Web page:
The 'Beer Can Ear Syndrome' in corn was described in an accompanying article. The stunted ears shown in this document were taken a field in northwest Indiana on August 30 that was planted in late May of 1996. The previous crop was soybean and the tillage was zero-till.
The field is located immediately west of a limestone crushing facility and north of a hardsurfaced road that was previously limestone rocked. The stunted ears were most prevalent in the southwest corner of the field which tends to lie lower than other areas of the field. Soil samples taken throughout the affected area indicated a soil pH of about 6.6, while samples from less affected areas of the field (closer to the limestone crusher and higher elevation) indicated soil pH values of 6.9 to 7.1.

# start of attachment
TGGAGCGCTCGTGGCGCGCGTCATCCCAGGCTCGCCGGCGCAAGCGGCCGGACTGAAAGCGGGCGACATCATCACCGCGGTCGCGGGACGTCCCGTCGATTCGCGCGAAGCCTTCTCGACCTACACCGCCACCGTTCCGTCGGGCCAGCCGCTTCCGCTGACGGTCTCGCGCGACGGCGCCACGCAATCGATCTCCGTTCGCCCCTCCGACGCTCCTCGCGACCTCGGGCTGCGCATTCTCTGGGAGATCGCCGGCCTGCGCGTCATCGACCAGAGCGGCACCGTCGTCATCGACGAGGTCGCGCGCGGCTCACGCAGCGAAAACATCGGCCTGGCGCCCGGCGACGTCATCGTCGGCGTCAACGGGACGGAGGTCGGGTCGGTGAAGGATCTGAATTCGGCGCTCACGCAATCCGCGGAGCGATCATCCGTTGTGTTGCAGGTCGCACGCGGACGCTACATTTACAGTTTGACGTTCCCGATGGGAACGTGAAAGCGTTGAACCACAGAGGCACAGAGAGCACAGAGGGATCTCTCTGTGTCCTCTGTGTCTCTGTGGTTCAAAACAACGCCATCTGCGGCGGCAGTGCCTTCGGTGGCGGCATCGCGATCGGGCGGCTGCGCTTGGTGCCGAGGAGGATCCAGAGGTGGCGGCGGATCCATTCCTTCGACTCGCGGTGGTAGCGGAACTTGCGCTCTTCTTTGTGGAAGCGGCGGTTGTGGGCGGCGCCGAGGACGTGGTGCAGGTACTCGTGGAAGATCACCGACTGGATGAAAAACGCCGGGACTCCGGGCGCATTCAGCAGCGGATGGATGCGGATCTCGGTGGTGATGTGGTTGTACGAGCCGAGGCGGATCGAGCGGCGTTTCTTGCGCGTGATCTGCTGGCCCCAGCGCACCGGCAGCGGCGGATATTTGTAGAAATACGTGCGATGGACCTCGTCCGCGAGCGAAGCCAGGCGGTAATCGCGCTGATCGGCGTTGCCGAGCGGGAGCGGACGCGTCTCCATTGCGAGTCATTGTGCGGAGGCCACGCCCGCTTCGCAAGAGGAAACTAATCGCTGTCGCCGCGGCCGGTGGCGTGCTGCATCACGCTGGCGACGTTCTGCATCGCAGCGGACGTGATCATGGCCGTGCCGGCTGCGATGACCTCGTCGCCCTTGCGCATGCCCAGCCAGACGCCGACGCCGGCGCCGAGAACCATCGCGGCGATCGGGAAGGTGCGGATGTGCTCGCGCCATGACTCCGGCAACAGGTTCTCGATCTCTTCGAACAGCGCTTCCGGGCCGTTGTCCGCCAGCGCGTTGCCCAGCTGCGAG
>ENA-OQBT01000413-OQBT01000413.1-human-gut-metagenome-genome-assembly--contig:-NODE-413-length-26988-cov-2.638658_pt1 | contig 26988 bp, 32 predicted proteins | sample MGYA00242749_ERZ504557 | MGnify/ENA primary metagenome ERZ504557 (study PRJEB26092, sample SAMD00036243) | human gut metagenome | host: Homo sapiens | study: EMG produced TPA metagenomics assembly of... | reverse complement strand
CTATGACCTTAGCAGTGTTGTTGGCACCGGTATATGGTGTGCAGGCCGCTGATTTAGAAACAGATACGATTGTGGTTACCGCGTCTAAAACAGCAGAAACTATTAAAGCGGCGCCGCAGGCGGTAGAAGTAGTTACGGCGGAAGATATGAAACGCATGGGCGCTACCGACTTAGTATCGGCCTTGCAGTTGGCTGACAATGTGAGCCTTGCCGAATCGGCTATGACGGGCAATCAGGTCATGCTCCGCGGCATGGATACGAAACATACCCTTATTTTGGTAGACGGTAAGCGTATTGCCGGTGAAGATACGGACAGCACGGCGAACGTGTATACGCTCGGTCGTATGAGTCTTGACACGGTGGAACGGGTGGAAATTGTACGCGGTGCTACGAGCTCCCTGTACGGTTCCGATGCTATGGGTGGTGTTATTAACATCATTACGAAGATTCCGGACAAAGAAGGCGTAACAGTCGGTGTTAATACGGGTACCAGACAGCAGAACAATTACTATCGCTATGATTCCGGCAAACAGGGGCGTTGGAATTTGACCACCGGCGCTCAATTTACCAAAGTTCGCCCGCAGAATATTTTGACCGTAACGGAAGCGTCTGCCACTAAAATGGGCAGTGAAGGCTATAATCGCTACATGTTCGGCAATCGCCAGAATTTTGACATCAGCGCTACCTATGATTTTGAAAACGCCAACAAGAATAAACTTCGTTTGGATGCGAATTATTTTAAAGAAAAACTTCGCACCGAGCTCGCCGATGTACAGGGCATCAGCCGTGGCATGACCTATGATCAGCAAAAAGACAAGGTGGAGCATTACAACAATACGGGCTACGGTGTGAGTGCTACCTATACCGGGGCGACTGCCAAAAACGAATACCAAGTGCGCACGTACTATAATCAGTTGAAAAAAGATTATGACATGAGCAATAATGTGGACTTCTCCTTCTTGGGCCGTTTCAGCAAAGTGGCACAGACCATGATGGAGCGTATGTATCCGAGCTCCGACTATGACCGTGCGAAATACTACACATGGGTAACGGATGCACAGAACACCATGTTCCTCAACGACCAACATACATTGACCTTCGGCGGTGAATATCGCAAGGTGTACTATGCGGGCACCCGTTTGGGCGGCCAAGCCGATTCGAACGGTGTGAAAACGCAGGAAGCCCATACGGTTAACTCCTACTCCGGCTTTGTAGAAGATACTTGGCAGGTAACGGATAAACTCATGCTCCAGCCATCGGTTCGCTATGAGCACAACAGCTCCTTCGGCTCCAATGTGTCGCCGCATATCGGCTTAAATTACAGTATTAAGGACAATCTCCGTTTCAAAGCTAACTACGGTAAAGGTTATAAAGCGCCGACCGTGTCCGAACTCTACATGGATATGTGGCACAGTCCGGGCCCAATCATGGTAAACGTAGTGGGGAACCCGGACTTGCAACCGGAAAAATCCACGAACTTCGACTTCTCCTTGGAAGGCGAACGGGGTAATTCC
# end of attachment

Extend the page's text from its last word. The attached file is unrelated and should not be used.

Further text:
Plants from which ears were found to be severely stunted appeared no less healthy than those whose ears were less stunted. Leaves, stalks, and husks were green with no visible damage or nutrient deficiencies. Husk leaves were essentially normal length and color for severely and less severely stunted ears (Fig. 1).
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